The resignation of William Lynch as CEO is a big blow to Barnes & Noble. If not for the sake of his day-to-day and/or long-term presence, then at least for the sake of morale.
His appointment as CEO in 2009 and his plan to build-up the company’s digital infrastructure was rightfully acclaimed as forward thinking — the only logical phase for the company to pursue. Manufacturing a line of e-readers and tablets would provide the means for the selling of digital content for years to come. This could have allowed the company to better absorb losses coming from its brick and mortar stores and/or phase them out completely. The goal was to become a viable alternative to the likes of Amazon.
Even though the strategy looked good on paper, any long-term viable success would require that implementation goes 100% smoothly. Unfortunately, there were a few misses along the way. The limitations of the early Nook Color in 2010/2011 likely hindered potential momentum out the gate. I also think the (fair or unfair) perception of a struggling book company making their own tablets didn’t help. At the time, any non-Apple manufactured tablet didn’t have a good rep. Budget friendly tablets didn’t really take until Google came along with their $199 seven-inch Nexus; soon followed by the Kindle Fire at the same price (the Kindle Fire came out first, but it appears that the Nexus has taken off more then the Fire).
I’m not sure if Barnes & Noble’s strategy was doomed from the start. Perhaps, some altercation to the strategy would warranted different results. At this time last year, the formation of Nook Media as a separate subsidiary with Microsoft was deemed positive. Since then, it’s hard to identify just how Microsoft has benefited from the arrangement. It’s quite puzzling that B&N never seemed to maximize the potential benefits of such an arraignment (i.e. never any real discussion of future Nook products being Windows 8 based).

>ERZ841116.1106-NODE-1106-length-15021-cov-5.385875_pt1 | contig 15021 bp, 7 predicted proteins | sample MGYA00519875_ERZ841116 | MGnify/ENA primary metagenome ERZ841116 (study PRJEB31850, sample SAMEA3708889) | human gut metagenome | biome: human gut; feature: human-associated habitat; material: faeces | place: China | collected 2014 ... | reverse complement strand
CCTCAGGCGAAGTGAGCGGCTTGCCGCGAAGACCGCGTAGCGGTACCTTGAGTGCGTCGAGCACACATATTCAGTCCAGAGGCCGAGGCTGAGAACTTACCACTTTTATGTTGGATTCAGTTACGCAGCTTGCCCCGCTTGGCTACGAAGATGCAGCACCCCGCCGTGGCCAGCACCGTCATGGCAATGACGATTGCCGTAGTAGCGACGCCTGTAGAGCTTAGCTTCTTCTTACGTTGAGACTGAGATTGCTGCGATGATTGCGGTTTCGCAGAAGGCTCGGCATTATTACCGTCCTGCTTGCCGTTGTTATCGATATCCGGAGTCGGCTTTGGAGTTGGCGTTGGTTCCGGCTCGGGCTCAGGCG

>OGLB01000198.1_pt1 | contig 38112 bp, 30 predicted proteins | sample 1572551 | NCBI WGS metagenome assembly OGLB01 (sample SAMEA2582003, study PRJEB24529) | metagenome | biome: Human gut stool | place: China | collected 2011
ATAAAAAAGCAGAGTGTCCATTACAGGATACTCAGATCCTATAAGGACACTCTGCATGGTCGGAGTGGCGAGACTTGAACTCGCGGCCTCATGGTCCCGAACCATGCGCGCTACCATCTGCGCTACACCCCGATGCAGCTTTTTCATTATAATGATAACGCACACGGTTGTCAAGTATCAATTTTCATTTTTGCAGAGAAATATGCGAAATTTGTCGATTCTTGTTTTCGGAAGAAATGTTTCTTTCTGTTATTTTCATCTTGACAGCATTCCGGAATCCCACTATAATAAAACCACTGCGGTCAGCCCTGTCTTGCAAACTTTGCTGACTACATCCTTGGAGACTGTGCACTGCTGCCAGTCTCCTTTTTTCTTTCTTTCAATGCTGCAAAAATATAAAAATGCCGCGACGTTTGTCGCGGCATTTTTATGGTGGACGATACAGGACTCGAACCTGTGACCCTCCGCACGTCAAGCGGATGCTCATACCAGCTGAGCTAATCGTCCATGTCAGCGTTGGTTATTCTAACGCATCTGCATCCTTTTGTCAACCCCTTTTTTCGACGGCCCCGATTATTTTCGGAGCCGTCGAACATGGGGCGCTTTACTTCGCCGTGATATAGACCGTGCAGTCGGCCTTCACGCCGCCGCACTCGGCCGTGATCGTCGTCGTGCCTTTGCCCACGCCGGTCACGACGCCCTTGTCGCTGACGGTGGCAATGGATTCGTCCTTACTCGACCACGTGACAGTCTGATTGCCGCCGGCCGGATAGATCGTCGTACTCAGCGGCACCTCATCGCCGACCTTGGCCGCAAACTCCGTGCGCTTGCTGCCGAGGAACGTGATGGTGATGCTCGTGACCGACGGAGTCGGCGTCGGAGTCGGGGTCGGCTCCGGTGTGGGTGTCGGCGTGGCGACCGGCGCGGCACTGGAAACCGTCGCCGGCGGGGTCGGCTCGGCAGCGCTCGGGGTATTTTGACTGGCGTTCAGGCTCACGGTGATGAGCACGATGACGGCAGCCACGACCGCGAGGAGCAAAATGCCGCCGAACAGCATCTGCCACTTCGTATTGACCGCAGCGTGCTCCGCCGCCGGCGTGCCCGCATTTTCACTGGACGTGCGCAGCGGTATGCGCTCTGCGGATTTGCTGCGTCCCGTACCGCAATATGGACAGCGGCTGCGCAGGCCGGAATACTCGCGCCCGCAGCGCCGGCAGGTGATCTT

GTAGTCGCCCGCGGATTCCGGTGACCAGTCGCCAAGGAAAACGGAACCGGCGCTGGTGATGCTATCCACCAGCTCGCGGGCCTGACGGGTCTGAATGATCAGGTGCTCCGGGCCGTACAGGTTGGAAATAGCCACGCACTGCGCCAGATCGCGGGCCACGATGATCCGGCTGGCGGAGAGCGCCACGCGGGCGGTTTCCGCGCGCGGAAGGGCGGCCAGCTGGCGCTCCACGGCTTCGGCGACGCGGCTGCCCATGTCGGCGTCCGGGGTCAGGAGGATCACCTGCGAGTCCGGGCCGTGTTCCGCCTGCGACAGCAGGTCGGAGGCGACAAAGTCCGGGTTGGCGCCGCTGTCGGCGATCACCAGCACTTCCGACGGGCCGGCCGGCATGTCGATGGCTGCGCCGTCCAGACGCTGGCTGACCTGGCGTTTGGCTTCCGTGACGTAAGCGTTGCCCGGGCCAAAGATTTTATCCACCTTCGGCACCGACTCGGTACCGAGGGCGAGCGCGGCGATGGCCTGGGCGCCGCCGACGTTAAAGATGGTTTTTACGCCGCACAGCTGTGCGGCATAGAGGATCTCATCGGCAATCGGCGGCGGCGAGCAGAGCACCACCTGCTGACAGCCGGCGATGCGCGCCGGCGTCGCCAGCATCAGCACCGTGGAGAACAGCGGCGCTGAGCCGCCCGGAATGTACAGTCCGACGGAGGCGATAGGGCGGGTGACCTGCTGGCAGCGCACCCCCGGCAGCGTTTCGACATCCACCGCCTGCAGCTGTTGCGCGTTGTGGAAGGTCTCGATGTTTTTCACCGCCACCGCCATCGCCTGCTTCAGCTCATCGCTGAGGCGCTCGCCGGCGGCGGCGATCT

Regardless why the Nook strategy bombed, I’m saddened by what appears to be a repeat of the struggle that Borders previously experienced prior to its demise in 2011. Even if the Nook strategy would have taken off, I realize B&N’s book stores would have slowly disappeared. My hope (as naive as it may have been) was that for the sake of novelty, there would always be a few remaining stores here and there. Maybe that still happens in some capacity, though the remaining uncertainty is unsettling.
I suppose I should also mention that I am quite the hypocrite. While rooting for the success of Barnes & Noble, I am doing so while using the Kindle. Why I’m not supporting the Nook product line is a long story in itself… one that I’m sure I’ll eventually blog about.